Our parent company, Saint-Gobain, was named “Top Employer Global” by the Top Employer Institute for the sixth consecutive year, one of only 16 organizations in the world to carry this distinction—so we know a little something about taking care of our people. We’ve found that the big key here is that you listen to concerns as they arise and continuously work to make improvements.

  • Take care of your clients. We all depend upon our partners’ success to move our own business objectives forward. Your planning and backlog management will guide your clients’ and partners’ planning. It’s critical to have frequent touchpoints and honest discussions.

Our commercial marketing team strives toward this end by serving as part of the design team for key clients throughout North America. We work to supply building solutions to clients across many different business units from project start to finish. By partnering earlier in the design process, we can more rapidly respond to changes and help our clients move forward with confidence.

  • Partner with stable companies. I’ve been getting questions consistently from customers about whether we are facing difficulty in getting materials. We’ve been fortunate that St. Gobain’s stability and global position have kept us from facing any shortages, including the reported PVB shortages some manufacturers have faced. Our size has allowed us to increase stock and put material on the floor in excess of our normal usage.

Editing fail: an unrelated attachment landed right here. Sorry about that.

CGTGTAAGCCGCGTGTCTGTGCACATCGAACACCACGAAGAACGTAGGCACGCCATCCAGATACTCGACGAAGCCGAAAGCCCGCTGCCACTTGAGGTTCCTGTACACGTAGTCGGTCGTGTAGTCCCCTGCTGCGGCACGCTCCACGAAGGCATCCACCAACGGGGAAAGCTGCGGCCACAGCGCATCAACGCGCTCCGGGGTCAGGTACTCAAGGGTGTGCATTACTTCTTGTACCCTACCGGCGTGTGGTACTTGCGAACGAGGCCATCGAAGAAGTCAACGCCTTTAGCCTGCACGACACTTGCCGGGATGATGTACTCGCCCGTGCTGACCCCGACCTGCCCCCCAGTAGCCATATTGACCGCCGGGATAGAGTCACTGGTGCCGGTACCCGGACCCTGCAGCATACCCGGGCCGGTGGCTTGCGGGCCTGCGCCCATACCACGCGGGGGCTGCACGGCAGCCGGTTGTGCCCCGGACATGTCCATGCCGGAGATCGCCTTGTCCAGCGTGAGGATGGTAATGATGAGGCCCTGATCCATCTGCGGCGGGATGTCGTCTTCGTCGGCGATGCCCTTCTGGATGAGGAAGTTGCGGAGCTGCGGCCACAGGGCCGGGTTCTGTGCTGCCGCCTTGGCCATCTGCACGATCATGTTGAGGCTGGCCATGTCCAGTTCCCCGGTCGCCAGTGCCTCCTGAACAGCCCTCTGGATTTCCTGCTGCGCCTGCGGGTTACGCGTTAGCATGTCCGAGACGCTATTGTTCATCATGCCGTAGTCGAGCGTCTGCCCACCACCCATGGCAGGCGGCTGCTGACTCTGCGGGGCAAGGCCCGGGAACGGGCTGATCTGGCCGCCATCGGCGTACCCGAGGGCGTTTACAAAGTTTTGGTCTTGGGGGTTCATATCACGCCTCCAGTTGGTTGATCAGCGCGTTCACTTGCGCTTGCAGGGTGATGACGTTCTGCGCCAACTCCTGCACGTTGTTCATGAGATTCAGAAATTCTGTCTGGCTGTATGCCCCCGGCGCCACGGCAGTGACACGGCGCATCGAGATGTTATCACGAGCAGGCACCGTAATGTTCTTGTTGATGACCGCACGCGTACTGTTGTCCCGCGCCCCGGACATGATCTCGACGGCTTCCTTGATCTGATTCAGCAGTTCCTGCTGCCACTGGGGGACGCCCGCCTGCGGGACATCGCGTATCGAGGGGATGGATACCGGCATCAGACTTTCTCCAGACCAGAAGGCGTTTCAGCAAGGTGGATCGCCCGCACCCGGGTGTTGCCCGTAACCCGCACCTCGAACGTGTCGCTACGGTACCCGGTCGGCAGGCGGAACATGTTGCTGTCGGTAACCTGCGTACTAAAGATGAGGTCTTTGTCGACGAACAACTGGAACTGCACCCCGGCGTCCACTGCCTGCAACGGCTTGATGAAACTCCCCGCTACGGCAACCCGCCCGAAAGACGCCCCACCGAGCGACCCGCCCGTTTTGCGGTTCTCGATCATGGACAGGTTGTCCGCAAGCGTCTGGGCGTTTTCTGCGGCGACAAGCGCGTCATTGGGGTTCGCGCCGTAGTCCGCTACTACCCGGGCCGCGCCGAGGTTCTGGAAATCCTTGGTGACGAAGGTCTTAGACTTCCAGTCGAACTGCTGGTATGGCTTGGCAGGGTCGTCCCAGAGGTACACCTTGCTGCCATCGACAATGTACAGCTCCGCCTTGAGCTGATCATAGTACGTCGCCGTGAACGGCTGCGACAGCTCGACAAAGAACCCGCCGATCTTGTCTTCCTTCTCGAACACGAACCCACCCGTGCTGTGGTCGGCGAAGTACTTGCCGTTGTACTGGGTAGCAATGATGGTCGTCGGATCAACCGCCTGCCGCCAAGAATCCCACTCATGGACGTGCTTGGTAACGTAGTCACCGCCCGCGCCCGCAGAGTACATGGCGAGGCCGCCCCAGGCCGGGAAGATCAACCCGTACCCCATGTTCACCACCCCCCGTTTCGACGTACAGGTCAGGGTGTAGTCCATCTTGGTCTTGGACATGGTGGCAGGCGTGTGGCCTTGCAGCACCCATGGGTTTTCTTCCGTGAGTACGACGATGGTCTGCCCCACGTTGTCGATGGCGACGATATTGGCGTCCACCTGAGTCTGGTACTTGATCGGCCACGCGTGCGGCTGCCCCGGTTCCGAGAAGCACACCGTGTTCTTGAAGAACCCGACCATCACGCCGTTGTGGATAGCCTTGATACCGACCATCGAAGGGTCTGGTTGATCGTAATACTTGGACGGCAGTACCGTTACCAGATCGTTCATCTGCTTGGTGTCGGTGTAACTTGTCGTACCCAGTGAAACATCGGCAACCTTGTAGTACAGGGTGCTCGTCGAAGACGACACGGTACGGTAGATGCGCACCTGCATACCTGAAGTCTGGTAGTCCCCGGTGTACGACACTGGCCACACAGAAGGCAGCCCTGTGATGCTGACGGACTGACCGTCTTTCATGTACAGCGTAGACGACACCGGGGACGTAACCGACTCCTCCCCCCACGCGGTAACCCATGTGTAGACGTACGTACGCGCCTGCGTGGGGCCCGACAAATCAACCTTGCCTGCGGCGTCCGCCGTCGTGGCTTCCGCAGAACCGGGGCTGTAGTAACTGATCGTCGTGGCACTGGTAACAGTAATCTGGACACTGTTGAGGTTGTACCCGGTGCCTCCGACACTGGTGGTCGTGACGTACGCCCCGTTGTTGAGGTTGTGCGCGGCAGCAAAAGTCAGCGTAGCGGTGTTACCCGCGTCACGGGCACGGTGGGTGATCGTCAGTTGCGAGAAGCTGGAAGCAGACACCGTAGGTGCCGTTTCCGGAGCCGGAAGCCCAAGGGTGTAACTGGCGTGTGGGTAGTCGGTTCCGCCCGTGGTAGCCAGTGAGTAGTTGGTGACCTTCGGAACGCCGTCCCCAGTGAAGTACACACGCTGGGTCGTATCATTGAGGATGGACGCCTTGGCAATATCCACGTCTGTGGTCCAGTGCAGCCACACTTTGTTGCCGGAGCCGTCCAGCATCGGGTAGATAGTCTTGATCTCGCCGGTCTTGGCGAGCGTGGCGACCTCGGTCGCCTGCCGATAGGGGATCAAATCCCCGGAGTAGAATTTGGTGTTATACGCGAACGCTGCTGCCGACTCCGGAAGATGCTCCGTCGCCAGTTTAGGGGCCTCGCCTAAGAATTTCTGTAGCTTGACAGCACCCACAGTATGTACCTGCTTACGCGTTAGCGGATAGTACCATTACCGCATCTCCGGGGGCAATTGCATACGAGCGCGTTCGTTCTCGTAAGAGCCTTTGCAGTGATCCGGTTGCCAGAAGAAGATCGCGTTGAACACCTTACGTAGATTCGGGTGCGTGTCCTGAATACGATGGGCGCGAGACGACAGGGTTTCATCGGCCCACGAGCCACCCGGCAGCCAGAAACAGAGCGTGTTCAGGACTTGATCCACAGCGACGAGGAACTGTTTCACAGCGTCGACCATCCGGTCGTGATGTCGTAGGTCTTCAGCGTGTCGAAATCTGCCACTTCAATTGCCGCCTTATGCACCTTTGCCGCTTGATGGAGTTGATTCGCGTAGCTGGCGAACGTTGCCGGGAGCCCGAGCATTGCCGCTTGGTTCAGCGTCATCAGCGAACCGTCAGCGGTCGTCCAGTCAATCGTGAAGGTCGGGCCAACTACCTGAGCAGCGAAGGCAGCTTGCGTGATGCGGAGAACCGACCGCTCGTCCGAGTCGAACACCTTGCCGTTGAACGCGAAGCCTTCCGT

It’s not all luck. We saw this coming. Washington was ground zero for COVID, and so we started disinfecting surfaces at our Auburn, Wash., headquarters weeks before it became a CDC requirement. Similarly, we started increasing inventory mid-2020 as we began to plan for this recovery. When you watch the signs closely, you can better prepare. We’ve weathered enough downturns to recognize that this recovery would be coming fast.

I’m optimistic that by this time next year, we’ll be asking “what pandemic?” because we’ll all be so busy. We won’t know what to do with the demand. There’s always a greater opportunity on the backside. We just have to keep our heads above water a little bit longer. For now, keep your eyes on the indicators, often talk to your partners, and don’t be afraid to reinvent “normal.”